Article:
Opinion: Tragedy (Stoning an intruder on your property)

POSTED: 02/2/12 2:24 PM

Imagine this. You arrive home around midnight and you spot somebody near a bedroom window. It’s dark out there and by the time you get out of your car the figure has disappeared in the bushes. You have been the victim of burglaries three times in the past. On those occasions you called the police, but you did not get the help or the assistance you expected.
So that’s why you decide to take matters into your own hands. You call out to the unknown character that is hiding in the bushes – by all standards already a courageous act that borders on stupidity. With all the stuff that is going on in criminal circles, most people would just turn their car around and take off.
But no, you’ve had enough and you want to establish your authority on your property. So you call out, and when nobody shows, you start pelting the bushes with stones. In the case at hand, the home-owner – upset, worried and desperate – fires around twenty stone cannon balls at the bushes. When still nobody comes out, he calls the police.
This time, a patrol shows up. And what do officers find when they investigate the bushes? An unconscious woman with serious head wounds. Later it turns out that the woman is a psychiatric patient.
She will later tell police officers that she was afraid and that this is why she hid in the bushes. And no, she had not been in the process of breaking into the house.
The home-owner tells the police that he, too, was afraid. How could he know who was hiding in the bushes? There was no way to tell.
The woman is carted off to the hospital. Unconscious and seriously injured, she recovers over time. The home-owner, who was at first angry, afraid and upset, is now really upset. Had he known that is was a woman with a psychiatric disorder hiding in his bushes, he would have never thrown all those stones at her. He probably would have helped the lady.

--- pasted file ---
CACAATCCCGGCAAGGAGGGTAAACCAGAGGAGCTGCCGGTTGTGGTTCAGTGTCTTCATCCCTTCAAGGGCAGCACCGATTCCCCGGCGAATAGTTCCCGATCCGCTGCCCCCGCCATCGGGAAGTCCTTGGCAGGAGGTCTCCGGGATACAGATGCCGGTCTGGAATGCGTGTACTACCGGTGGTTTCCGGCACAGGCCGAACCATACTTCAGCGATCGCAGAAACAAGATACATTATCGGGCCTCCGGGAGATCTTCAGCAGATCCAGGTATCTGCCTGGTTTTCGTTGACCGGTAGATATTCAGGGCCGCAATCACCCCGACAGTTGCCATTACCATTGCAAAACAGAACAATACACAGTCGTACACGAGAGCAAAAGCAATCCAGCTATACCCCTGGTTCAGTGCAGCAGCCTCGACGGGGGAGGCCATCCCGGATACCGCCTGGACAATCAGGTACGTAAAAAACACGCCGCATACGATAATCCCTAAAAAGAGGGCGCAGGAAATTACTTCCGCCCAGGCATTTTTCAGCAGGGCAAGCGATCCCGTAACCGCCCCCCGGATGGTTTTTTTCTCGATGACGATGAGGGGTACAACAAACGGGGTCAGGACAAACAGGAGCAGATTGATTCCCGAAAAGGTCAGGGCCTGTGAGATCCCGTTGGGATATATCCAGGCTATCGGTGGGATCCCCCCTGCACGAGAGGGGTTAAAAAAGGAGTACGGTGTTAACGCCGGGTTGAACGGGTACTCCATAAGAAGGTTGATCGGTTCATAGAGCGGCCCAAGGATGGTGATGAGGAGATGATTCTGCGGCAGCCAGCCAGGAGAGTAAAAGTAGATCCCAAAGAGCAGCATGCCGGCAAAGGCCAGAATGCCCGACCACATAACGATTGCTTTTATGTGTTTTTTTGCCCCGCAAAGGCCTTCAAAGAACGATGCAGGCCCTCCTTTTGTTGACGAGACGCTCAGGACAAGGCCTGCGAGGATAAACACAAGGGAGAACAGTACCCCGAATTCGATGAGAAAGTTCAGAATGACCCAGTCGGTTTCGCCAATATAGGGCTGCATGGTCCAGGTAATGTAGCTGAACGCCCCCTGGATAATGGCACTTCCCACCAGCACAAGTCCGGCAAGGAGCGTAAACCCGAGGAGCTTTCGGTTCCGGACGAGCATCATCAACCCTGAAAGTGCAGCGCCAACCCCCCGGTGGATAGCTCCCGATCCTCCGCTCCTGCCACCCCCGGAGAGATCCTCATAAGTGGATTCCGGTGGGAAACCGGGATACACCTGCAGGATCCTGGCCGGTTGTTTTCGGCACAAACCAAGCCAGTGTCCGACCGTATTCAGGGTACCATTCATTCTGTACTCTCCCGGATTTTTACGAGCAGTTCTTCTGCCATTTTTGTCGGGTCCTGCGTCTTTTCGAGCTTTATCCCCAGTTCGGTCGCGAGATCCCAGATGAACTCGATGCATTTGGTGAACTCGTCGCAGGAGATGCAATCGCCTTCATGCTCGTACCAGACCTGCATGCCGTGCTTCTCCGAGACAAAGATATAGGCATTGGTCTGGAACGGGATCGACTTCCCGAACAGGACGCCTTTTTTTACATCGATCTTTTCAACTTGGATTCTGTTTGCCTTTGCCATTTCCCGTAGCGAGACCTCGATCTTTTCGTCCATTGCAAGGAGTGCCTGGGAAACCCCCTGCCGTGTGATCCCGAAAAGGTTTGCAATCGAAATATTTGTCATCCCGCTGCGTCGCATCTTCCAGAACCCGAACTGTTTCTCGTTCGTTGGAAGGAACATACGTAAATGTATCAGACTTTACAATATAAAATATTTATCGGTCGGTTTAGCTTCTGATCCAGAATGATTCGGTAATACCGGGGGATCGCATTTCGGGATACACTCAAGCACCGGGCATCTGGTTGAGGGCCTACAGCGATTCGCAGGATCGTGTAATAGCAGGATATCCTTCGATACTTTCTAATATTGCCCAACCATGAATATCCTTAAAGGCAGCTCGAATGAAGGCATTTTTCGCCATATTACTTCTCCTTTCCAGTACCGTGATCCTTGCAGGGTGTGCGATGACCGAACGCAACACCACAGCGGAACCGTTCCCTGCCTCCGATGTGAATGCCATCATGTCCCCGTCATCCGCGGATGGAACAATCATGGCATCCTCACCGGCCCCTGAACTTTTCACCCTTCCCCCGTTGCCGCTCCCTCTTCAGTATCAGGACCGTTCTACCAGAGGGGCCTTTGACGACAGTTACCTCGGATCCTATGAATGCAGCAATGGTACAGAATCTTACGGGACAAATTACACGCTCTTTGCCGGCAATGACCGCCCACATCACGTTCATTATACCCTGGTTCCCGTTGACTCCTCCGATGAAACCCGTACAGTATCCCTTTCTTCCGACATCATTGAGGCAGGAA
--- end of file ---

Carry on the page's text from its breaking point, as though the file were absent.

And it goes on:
But it’s too late for that. The home-owner gets dragged into court and the prosecutor demands 9 months imprisonment and payment of close to $4,300 in damages. The judge arrives at a different conclusion. The home-owner’s actions are understandable, she riles, and he had the right to defend his property. That this had such dire consequences is irrelevant.
The story does not end there, because the family of the victim submitted a claim for damages to the tune of almost $8,300.
Guess what they claimed. The family went to eat out for months, because their family member was in hospital and she was not available to cook for them. They also hired a cleaner, because the victim was for quite some time not available to clean the house. It was a well documented claim, with receipts for all the outdoor dining and for the cleaning lady they had hired.
This is the real tragedy: the victim has recuperated and is back home. We do not know the family, but we figure that they are now using their family member, who has psychiatric disorder, as a slave in the kitchen and as a slave for house-cleaning. At least, that is the impression the family made by claiming these damages.
There is of course another side to this story: the lady could very well be happy doing all this cooking and cleaning. These activities give her days meaning and the family is happy that it won’t have to eat out anymore.
Here is however another tragedy. There were of course some real damages, and the prosecution asked the court to award the family something like $4,300. That won’t happen, because the court dropped the prosecution of the home-owner. He will not be sentenced for causing the psychiatric patient grievous bodily harm. But a consequence of this court ruling is that the claim for damages was also dismissed.
The family is now forced to go to civil court and attempt to get at least some financial satisfaction there. We advise them to leave the receipts out for wining, dining, and cleaning. With the rest, we wish them good luck and all the best.

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